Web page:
In the introduction to his encyclical Fides et Ratio (Faith and Reason), Pope John Paul II speaks of how human beings are drawn by nature to ask ultimate questions such as: Who am I? Where have I come from and where am I going? Why is there evil? What is there after this life?
That we can ask such questions at all is an indication that we are made in the image and likeness of God, who at creation gifted us with intelligence and free will. As such, we can differentiate between good and evil and are morally responsible for our freely chosen acts.
One of the greatest failings of the modern world is its failing in morality. In many areas of his private life and in public policy, Western man has forsaken the natural and objective moral order in which good and evil are regarded as absolute opposites.
This is indicative of what Alexander Solzhenitsyn would classify as practical atheism in so far as it is expressive of man having lost touch with his Creator; with the inevitable impact on society of such a departure from reality being anarchy. This phenomenon is graphically portrayed in the biblical accounts of the Tower of Babel and of Sodom and Gomorrah.
The eclipse of moral consciousness is most evident in the multi-dimensional undermining of the meaning of marriage as an indissoluble union between one man and one woman that is ordered towards the generation and education of children.
The inevitable flow-on effect of the secular and hedonistic attack on the meaning of marriage is a diminution in respect for the inviolability of innocent human life. In this emerging culture of death, it is instructive to note that even in many of our primary schools, which in theory are intended to be places of formation in virtuous living, so-called "value-free" sex education is now imposed on children as young as 6 or 7, thereby indoctrinating them from their earliest years in the relativistic sexual ethic.
God desires that "all men to be saved and come to the knowledge of the truth," for which purpose he established the Catholic Church as "the pillar and bulwark of the truth" (1 Tim 2:4, 3:3). Despite the failings of its individual members, the Church continues throughout history to be regarded as a "sign of contradiction" in so far as she bears witness to the truth about God and man.
This is most evident in regard to the Church's teaching on marital and sexual morality. While the Church's teaching in this area provides a gateway to a life that is truly ennobling and fulfilling, as well as being conducive to the advancement of the common good, it nevertheless constitutes one of the main battlegrounds between Catholicism and the new paganisms.
In proclaiming the Gospel of Christ, the Church does so knowing she cannot be indifferent to anything that touches on the well-being of the human person. Knowing that marriage and the family are "willed by God in the very act of creation" and "interiorly ordained to fulfilment in Christ," the Church recognises in the "numerous forces" seeking to destroy and deform marriage something that is ultimately a threat to her own good and to that of society (John Paul II, Familiaris Consortio, n. 3).
In reference to the challenge secularised culture presents to the Church in regard to its teaching on marriage, Pope John Paul II said: "When the truth and meaning of sexuality is undermined by a secularised mentality, the Church must increasingly teach and uphold God's wise and loving plan for conjugal love. When 'social life ventures onto the shifting sands of complete relativism' (Evangelium vitae, n. 20), the moral and spiritual care of the family is a challenge which cannot be ignored: it practically defines the Church's pastoral mission" (Pope John Paul II, L'Osservatore Romano, 19 February 1997).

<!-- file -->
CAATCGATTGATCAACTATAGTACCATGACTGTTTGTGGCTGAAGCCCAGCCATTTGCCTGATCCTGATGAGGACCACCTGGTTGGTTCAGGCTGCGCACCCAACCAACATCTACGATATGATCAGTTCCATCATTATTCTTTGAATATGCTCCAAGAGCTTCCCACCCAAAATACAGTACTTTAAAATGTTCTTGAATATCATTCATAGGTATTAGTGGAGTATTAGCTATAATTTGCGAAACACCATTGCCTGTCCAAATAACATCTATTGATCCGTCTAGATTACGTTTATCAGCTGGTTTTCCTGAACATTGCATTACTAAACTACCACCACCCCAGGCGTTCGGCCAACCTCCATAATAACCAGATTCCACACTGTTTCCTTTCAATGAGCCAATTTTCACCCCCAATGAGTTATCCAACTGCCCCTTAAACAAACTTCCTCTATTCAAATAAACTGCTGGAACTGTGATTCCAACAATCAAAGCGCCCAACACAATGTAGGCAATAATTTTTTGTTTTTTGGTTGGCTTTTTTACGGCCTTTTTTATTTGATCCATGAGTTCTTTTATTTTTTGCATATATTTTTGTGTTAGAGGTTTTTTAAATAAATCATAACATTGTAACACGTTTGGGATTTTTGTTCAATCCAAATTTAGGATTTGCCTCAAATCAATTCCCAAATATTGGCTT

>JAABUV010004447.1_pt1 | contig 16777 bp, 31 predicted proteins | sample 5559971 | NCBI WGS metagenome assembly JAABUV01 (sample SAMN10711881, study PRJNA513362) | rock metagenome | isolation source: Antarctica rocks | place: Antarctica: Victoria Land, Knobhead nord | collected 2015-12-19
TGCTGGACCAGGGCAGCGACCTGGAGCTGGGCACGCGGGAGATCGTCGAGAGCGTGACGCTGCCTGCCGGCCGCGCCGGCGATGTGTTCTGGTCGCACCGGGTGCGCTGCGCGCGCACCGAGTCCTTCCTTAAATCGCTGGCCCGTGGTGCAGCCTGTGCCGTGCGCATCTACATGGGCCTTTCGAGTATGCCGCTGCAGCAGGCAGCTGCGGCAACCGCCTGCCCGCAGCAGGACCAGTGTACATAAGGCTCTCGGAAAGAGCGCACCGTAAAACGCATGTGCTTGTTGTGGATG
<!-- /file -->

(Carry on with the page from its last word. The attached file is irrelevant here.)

On another occasion, the Holy Father said that we will "fall headlong into the abyss" unless we rediscover the sacred value of every human life (Pope John Paul II, L'Osservatore Romano, 5 February 1997).
Civilisation of love
Increasingly, the secular agenda is seen to be an exhausted project, incapable of generating or sustaining a truly humane culture. As an alternative to this, the Church proposes an integral humanism predicated on recognition of the dignity of the human person made in the image and likeness of God. As such, the human person is called through his moral agency in the world to work for the building up of a civilisation of love, wherein the dignity of all is acknowledged, especially that of the weakest and the poor.
Just as Christ did not come into the world to condemn it, but rather that through him it might be saved (cf Jn 3:17), so too does the Church exist to serve the world by pointing out the path it must travel on the way of salvation. To overcome the forces conducive to the spread of the culture of death, it is imperative that the truth about marriage be proclaimed from the housetops.
Within parts of the Church itself, the teaching of the Magisterium on marital love needs to be freed from the shackles of dissent. This dissent is often more covert than overt, as for example in preaching where the teaching of Pope Paul VI's Humanae Vitae has tended to remain shrouded in a veil of silence.
However, Pope John Paul II has done the Church and humanity a great service by persuasively re- articulating the Church's teaching on the meaning and dignity of marital love. Titled Theology of the Body, this corpus of papal teaching shows once again how the Gospel of Christ is truly "Good News" for all of humanity.